That blouse? Honestly, I think you’re going to have to go up to a 4. As a general rule, anything worth buying this season is cut a size too small, two if it falls under one of the following categories: slim, tailored, designer, modern, contemporary. We like to keep a “boutique” feel here, so we keep our sales floor lean in terms of both stock and size. It’s not that we don’t carry XXL, it’s just that we don’t want that much material out on the sales floor. Please order extended sizes from our web site or wait until the next warehouse sale.

Shopping for a special occasion, sir? I recommend our “Exclusive Black Label Luxe Going Out Shirt” for anyone wanting to look his best on a first date. It is especially dashing when paired with our limited edition, signature cufflinks. Yes, it is similar in style to the modestly priced non-black label, non-luxe, non-exclusive, staying in shirt, but (and I’m probably being too honest with you here) the cheaper shirts are of a very poor quality. One of those would surely ruin your first date, perhaps even keeping you from your soul mate and resulting in a life of solitude. The Exclusive Black Label Luxe buttons on this shirt, however, will shine like little beacons of hope when your date notices them, shadowing all of the mundane males in his or her past. “My God, this man has style and is not afraid to pay for it,” your date will think. “Maybe I will sleep with him.” And I’d say that’s worth the extra $120, wouldn’t you?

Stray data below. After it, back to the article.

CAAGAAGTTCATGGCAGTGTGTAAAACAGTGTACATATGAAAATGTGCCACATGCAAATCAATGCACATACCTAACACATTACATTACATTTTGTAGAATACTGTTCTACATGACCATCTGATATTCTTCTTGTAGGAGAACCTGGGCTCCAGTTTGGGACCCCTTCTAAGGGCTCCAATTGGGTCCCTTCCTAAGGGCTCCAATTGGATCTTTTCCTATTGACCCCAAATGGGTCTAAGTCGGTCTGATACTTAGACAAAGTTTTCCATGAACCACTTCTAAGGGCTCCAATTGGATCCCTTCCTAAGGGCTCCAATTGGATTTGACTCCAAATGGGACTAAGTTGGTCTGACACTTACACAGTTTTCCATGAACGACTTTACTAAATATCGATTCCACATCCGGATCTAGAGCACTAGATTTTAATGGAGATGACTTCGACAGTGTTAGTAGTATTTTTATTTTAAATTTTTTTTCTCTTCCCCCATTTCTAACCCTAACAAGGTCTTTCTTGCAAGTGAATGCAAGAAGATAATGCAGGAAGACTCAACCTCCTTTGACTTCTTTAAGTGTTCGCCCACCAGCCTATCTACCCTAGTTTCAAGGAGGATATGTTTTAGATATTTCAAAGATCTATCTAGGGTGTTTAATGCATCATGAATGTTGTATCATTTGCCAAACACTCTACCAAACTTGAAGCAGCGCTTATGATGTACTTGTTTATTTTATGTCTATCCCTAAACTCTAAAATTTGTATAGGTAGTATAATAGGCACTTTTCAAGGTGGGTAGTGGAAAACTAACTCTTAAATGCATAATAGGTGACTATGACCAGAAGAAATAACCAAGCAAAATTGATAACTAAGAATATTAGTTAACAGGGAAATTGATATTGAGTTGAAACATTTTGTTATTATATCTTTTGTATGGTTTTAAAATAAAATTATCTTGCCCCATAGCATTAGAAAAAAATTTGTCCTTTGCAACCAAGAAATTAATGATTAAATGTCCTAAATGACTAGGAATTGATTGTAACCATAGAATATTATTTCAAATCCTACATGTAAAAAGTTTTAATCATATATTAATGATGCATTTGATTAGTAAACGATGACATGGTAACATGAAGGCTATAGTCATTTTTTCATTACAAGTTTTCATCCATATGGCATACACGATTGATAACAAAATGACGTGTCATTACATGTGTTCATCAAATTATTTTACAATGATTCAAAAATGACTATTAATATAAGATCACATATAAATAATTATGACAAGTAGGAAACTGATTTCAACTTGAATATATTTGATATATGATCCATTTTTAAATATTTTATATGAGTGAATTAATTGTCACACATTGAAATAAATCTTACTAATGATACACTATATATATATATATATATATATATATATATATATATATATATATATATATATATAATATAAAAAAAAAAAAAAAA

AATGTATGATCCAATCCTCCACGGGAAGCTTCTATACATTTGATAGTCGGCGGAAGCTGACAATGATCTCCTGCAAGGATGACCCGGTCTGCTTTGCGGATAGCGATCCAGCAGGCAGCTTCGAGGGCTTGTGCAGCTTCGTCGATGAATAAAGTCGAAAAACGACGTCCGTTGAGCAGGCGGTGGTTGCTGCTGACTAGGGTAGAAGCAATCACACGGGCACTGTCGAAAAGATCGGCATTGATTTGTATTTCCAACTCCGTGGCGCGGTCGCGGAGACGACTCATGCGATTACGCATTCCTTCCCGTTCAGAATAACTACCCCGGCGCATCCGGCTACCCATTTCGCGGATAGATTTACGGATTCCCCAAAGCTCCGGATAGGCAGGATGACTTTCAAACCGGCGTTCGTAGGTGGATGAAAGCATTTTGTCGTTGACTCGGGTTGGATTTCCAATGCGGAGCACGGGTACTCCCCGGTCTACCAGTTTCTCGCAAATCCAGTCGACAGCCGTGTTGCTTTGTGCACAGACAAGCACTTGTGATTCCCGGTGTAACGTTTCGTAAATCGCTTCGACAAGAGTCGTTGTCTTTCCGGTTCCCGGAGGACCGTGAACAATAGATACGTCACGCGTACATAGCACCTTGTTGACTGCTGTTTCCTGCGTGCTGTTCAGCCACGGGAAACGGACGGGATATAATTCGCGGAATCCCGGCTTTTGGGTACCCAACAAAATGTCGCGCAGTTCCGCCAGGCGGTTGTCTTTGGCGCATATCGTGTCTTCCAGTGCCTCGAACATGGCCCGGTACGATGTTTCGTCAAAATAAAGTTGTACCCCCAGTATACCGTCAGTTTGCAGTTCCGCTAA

You cannot combine these two coupons. You can take $50 off or $15% off, not both. This one is expired. This one is only applicable to full price items, on select styles of umbrellas, and blue shoes (those are more of a teal). This one isn’t for our store. This one is only for our stores in Utah. If it were up to me, you would get a incredible discount, but there is just no way our computer will allow me to do that. The system is rigid and I am helpless against it. The only exception would be for you to apply for our store credit card, in which case I can probably bypass the system completely since our store is a few dozen cards behind our quarterly goal.

All of us here admire your purchasing power and impeccable taste, and now that you’ve got one of our classic shopping bags in hand, the world will admire you as well. Have a wonderful day. We already await you return! The second wave of our Spring line will be out in two weeks, and you’re going to look fabulous in it. We want you to know that you are valuable to us, that you are valued, and that we are here to serve you to the best of our abilities